Besides sorrow and fear, I feel angry because I've seen too many friends and good people get killed in this senseless manner. This didn't have to happen. We talk about safety and we live in a culture obsessed with safety, and yet any cyclist who rides a thousand miles on our roads knows their not safe out there. As motorists, myself included, we often forget the consequences of driving a 3,000-pound vehicle at 60 miles per hour. We drive so often and so many miles per year that driving becomes second nature, a skill that we no longer even reflect upon. But it's not like raking leaves, washing dishes or watching TV. Driving requires our full attention.
Add to our inattention while driving behaviors like fiddling with the radio, picking change up off the floor, trying to smack the kids in the backseat, texting, taking a chomp out of a Big Mac, drinking coffee (my vice) and dialing the cell phone. Then throw in alcohol, drugs, sleep deprivation, road rage, emotional problems and our chronic and congenital impatience.
It all adds up to thousands of deaths each year on American highways, including over 32,000 deaths in 2010. Just under two percent of these deaths (618) were bicyclists, but that's almost two per day. Motorists crash into and kill another 50 pedestrians per year in Wisconsin alone.
Some of these deaths can be blamed on the bicyclists killed. A year or so ago, a University of Wisconsin-Marathon County student ran a red light at a busy Wausau intersection in the early morning and was killed by a driver going through the intersection on the green light. There was little the driver could do.
On the other hand, the majority of my friends killed while riding were following the law and had years of cycling experience. They wore helmets. They followed the traffic laws. And still one was run over by a drunken fool with nine DUIs to his credit. Another was struck by a motorist driving the wrong way down a one-way street.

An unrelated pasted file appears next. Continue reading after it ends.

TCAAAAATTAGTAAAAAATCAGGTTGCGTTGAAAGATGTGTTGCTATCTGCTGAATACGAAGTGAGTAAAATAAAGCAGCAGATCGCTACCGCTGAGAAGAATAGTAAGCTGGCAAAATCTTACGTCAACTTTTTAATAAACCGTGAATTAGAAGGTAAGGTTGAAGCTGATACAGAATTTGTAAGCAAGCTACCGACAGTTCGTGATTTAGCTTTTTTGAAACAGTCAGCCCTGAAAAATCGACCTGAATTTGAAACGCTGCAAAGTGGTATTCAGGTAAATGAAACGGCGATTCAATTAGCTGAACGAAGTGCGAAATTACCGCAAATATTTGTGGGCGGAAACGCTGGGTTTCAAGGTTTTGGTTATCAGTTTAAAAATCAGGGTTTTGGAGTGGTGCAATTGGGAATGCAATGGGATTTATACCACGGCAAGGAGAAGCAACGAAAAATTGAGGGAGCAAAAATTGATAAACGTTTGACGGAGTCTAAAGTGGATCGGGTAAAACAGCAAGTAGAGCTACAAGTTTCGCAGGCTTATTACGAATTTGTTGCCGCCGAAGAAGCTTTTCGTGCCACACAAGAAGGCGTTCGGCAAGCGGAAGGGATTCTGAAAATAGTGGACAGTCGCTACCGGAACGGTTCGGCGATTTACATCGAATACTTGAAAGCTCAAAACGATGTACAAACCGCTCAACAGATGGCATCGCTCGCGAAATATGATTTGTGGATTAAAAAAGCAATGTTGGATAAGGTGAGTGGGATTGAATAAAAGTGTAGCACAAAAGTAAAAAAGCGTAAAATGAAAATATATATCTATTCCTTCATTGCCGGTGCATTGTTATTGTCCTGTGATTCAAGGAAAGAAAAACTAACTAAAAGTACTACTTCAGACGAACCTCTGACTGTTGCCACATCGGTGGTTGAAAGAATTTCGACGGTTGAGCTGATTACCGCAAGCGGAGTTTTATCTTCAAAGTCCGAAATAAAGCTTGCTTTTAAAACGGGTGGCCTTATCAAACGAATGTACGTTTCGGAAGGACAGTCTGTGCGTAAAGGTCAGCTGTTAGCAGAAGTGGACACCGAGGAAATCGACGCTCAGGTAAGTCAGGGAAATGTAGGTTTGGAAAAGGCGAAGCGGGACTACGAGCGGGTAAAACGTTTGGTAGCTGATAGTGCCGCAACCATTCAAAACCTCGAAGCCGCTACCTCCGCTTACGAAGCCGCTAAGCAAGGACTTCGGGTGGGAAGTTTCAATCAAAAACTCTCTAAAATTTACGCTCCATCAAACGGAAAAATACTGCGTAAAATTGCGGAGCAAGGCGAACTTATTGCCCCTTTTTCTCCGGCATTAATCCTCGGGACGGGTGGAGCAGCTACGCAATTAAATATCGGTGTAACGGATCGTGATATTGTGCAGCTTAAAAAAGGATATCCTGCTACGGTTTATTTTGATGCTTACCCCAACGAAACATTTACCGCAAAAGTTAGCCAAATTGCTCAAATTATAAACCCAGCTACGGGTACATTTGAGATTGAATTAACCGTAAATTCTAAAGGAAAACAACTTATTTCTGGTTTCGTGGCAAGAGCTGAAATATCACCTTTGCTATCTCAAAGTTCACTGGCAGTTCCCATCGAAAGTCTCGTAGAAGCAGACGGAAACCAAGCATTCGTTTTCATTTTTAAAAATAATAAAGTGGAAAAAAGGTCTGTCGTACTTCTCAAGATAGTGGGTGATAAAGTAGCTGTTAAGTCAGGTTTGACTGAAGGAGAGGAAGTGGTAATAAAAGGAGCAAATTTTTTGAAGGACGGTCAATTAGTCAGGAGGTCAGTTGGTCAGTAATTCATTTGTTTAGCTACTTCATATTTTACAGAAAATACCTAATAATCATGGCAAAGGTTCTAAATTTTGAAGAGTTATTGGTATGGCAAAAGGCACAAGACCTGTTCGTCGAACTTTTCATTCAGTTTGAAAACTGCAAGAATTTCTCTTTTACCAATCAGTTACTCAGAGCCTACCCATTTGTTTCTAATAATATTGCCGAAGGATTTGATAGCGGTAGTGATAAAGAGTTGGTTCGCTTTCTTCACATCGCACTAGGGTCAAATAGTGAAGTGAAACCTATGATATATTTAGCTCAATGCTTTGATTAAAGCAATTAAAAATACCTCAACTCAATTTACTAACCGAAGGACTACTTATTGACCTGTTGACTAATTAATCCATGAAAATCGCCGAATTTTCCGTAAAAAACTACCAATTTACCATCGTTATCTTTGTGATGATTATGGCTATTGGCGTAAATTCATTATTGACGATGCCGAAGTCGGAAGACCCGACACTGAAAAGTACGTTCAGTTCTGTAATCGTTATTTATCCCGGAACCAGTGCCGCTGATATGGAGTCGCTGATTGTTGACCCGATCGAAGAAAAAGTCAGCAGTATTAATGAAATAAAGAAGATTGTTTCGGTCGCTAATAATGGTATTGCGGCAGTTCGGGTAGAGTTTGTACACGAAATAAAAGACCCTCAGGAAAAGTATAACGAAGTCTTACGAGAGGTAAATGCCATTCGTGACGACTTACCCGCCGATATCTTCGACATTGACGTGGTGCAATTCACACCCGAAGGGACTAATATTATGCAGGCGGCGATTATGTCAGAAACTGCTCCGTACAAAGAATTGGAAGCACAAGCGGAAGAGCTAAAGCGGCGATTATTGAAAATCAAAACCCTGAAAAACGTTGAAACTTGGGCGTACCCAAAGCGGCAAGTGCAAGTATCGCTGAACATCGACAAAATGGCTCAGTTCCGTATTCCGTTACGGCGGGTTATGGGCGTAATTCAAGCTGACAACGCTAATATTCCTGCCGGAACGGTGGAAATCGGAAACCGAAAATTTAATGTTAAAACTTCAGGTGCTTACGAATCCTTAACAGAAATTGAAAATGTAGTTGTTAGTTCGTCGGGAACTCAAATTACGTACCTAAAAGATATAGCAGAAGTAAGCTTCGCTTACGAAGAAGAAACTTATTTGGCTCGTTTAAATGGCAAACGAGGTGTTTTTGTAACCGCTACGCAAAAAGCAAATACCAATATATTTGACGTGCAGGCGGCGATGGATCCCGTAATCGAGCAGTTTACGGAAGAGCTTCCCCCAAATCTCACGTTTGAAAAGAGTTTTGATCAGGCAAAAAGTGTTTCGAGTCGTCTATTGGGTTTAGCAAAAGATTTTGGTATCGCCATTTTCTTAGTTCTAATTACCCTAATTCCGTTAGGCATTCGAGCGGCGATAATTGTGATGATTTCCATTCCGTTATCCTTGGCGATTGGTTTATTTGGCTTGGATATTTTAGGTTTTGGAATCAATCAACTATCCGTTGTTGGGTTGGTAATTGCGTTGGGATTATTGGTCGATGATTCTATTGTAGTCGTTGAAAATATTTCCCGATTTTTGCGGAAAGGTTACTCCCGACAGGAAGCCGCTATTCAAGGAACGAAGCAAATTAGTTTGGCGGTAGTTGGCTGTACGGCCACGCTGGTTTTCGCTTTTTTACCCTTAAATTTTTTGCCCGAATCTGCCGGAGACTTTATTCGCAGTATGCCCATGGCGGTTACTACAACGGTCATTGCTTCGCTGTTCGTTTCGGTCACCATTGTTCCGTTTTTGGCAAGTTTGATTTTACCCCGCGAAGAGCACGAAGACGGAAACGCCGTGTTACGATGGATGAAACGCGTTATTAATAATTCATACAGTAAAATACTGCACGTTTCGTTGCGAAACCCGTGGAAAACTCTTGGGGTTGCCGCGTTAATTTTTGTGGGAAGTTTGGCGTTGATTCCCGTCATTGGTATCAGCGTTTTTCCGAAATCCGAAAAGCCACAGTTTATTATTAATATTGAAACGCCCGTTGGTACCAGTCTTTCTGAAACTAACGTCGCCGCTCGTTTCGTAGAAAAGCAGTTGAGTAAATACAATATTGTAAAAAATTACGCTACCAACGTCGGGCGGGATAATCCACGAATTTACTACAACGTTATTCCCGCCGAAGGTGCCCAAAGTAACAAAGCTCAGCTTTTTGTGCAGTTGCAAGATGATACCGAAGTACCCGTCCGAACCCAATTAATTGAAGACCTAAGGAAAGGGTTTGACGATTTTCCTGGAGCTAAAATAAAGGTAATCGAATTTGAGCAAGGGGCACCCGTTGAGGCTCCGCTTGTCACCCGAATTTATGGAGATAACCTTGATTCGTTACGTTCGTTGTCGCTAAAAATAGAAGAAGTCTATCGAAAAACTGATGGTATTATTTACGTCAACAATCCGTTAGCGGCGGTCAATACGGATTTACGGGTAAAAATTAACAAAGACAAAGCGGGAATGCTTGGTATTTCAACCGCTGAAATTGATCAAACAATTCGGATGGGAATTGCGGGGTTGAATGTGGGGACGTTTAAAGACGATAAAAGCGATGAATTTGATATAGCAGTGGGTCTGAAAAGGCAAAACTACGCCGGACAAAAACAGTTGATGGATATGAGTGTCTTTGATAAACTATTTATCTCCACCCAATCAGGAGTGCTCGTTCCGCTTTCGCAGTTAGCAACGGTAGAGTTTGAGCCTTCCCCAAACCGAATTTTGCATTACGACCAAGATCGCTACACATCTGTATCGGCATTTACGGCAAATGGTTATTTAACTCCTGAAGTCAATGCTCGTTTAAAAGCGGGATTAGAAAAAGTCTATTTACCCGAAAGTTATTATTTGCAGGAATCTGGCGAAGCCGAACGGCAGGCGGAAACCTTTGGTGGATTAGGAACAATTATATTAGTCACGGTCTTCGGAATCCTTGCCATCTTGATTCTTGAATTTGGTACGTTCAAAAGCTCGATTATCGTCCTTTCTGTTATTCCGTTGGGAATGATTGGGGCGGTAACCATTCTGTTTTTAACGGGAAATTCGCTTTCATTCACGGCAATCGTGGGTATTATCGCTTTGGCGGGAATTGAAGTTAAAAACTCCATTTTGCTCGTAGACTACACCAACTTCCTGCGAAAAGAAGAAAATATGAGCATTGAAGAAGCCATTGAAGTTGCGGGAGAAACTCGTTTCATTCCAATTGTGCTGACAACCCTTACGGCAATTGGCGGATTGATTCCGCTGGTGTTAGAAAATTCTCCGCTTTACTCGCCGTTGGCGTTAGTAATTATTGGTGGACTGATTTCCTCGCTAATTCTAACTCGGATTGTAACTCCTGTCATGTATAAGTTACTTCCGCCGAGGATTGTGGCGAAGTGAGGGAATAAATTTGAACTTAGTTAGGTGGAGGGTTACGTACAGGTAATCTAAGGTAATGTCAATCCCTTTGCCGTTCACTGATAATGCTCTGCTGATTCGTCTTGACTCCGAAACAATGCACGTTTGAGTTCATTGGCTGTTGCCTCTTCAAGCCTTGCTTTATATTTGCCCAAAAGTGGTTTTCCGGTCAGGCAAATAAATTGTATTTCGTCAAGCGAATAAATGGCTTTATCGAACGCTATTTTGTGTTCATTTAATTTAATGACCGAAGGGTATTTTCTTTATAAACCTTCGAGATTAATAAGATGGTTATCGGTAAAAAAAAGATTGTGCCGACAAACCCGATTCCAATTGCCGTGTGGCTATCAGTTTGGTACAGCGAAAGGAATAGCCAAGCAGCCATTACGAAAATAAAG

Other than the drunk who did serve serious jail time for vehicular homicide, the other drivers at fault received amazingly light fines and inconsequential consequences.
I will be following the investigation into Tammy Gass' death closely. Whatever the outcome, I hope Tammy's death advances legislation in Wisconsin that hands out tougher sentences to motorists who run over cyclists.
The Bicycle Federation of Wisconsin is working with state legislators to pass a Vulnerable Users Law. I, like the Bike Fed, believe motorists who kill bicyclists and pedestrians through negligence should be charged with a felony instead of a trivial speeding or reckless driving ticket as is currently handed out if a driver is charged at all. If a motorist kills someone because he was turning up the volume on Lady Gaga's latest hit or she was chatting on the phone with her friend about what each of them did last night, a felony charge is appropriate.
A hefty fine or jail time won't bring back loved ones or friends, but I would hope the threat of these punishments would deter some of this behavior and get our minds back on the road. In America, we are simply too flippant about driving and its consequences. Our laws and our driving habits reflect this.
Mark Parman lives in Wausau, Wisconsin, where he teaches English and journalism at the University of Wisconsin-Marathon County.